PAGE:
STOP: Stop Tar Sands Operations Permanently

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Alberta Tar Sands to Bring Acid Rain to Saskatchewan

Posted by mhudema on June 14, 2008

Hannah Scissons
Canwest News Service

Tuesday, June 10, 2008

SASKATOON – Alberta’s growing oilsands development could bring acid rain down on neighbouring Saskatchewan, says an environmental expert.

Trent University Prof. Peter Dillon says Saskatchewan could see acid rain similar to what Eastern Canada experienced in past decades.

Dillon spoke in Saskatoon on Tuesday in a presentation sponsored by the Saskatchewan Environmental Society and Environmental Defence.

The damage from the pollution emitted by the oilsands takes years to materialize, but the time to act on it is now, rather than after the damage is already done, Dillon said in an interview.

“Typically, you don’t see impacts for a few decades; that’s the lesson we’ve learned from Eastern Canada, and certainly Europe, as well.”

It’s essential to start collecting data now on the state of the soil, lakes and rivers, so the effects of the pollution from the oilsands near Fort McMurray, Alta., can be properly measured, he said.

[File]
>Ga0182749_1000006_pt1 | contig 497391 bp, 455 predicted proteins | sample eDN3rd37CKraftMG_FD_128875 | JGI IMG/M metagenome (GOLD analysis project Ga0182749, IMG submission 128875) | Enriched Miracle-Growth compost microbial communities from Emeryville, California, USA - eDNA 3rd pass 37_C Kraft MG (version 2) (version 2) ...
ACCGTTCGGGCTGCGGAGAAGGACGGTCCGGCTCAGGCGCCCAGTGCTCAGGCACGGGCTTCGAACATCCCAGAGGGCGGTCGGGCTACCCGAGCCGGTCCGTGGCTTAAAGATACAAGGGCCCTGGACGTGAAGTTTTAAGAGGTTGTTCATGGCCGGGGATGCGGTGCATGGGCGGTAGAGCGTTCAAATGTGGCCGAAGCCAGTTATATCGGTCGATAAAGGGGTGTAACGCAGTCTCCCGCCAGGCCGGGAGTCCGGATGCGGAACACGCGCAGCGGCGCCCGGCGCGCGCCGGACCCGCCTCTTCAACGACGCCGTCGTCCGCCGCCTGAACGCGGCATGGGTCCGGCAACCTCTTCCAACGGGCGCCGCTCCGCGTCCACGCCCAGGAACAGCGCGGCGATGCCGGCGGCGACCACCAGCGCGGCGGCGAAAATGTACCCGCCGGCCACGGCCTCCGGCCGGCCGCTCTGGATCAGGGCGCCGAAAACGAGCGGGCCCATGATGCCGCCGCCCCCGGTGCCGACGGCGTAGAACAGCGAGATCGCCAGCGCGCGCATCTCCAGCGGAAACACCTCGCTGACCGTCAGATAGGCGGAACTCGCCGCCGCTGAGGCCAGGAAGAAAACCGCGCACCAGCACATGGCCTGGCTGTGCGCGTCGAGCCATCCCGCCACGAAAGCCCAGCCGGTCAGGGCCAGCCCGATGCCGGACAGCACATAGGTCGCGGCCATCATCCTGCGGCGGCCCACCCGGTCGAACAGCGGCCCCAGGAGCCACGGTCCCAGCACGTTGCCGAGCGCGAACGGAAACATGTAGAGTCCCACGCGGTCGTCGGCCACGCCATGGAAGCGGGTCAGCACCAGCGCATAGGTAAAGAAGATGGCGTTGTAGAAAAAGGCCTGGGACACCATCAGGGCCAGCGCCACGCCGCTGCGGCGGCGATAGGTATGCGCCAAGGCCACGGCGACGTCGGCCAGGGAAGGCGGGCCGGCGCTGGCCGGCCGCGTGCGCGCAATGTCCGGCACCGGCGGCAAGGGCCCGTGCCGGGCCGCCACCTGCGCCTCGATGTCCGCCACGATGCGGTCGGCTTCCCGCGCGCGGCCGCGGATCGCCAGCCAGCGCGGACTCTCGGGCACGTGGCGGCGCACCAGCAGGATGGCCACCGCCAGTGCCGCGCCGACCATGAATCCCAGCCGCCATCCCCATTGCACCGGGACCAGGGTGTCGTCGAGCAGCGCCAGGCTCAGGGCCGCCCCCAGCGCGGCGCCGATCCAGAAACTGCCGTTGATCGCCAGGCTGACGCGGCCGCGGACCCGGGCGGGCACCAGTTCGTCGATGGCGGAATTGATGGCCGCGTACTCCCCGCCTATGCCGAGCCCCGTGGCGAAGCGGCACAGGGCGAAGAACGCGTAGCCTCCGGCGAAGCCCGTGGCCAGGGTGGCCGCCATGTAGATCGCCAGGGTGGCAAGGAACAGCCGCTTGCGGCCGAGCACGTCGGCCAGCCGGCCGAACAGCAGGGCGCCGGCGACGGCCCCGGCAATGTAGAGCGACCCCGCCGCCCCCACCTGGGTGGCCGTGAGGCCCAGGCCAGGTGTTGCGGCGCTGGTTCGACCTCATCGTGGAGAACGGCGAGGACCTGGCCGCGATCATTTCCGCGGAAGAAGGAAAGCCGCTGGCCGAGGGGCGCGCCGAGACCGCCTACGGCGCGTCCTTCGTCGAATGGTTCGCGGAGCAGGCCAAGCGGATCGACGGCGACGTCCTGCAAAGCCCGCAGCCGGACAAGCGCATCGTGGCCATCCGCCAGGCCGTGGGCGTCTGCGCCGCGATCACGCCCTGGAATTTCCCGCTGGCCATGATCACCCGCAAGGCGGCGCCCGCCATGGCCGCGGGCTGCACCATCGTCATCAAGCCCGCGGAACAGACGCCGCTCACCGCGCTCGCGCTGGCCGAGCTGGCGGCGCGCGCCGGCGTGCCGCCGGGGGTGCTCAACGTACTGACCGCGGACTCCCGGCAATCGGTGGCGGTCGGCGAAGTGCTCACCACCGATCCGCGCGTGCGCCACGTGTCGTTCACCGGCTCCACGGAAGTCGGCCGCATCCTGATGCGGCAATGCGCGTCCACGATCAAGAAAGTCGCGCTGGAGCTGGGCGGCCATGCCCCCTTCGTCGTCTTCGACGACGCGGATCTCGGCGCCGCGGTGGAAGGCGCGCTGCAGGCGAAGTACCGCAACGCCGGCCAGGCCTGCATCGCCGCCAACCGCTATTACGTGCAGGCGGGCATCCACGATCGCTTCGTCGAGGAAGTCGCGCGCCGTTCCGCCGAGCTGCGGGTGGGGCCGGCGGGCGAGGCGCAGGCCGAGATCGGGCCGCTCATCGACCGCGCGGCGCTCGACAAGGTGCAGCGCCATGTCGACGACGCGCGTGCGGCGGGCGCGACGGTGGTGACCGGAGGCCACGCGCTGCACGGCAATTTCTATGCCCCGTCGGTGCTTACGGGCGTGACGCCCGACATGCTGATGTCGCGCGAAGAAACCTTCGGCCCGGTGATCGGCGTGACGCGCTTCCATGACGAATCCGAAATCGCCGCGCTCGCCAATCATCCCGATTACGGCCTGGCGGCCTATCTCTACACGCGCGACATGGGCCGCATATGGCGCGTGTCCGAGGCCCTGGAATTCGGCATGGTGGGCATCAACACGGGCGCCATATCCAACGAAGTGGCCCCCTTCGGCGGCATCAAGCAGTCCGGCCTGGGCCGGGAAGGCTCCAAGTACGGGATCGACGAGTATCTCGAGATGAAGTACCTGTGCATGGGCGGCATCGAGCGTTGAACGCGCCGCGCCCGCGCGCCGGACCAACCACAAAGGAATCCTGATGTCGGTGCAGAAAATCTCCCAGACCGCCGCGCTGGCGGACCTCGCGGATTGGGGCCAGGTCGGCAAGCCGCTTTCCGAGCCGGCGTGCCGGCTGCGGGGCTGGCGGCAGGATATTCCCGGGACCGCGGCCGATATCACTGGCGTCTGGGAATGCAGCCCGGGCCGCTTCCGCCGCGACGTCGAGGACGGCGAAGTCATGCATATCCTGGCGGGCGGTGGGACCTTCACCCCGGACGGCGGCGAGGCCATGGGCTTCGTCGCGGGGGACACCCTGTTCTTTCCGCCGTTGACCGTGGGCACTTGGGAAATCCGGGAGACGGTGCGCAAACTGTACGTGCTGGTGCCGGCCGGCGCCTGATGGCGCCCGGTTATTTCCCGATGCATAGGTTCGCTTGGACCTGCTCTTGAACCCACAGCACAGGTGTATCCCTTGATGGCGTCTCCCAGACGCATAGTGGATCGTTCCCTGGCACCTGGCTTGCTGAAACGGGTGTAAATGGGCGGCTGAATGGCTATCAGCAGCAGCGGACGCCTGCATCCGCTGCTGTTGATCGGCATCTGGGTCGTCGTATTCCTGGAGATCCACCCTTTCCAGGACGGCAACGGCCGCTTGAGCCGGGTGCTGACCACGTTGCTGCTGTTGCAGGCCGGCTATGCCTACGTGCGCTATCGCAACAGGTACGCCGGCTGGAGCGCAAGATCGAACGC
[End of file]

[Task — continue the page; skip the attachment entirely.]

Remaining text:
The most sensitive parts of northern Saskatchewan, where the soil is thin in the rocky Canadian Shield, will likely be where the effects of acidification are first observed.

Acidification is caused after gases such as sulphur dioxide and nitrogen oxides are transformed in the atmosphere into pollutants, including sulphuric acid and nitric acid, which fall on water and soil.

When the long-term effects of acid rain started becoming apparent in Eastern Canada and the U.S. – dying fish and forests, for example – the provincial governments stepped in with hard targets for lower emissions. And those targets were successfully met, noted Dillon.

Matt Price, project manager for Environmental Defence, cited a study that showed 65 to 70 per cent of the sulphur put into the air in Alberta is transported east over Saskatchewan.

The absence of any binding emission regulations in Alberta means Saskatchewan is at the mercy of whatever projects are approved on the other side of the border.

Current applications for new projects in Alberta indicate the sulphur-dioxide emissions could grow by 17 per cent during the next three to five years, and nitrogen-oxide emissions will grow by 35 per cent, said Price.

Recent government reports in Alberta also reveal air pollution is growing worse in the oilsands region, even though it’s declining in most of the rest of the province.

Concentrations of hydrogen sulphide, for example, have increased by 30 to 175 per cent since 1999, according to an Alberta Environment report; sulphur dioxide and nitrous oxides are also increasing.

“If (a) federal standard came out strong enough and it was implemented well enough and fast enough, then we could probably head off a lot of the worst impacts,” he said. “Now is the time to head this off, while these emissions are growing exponentially.”
© Saskatoon StarPhoenix 2008


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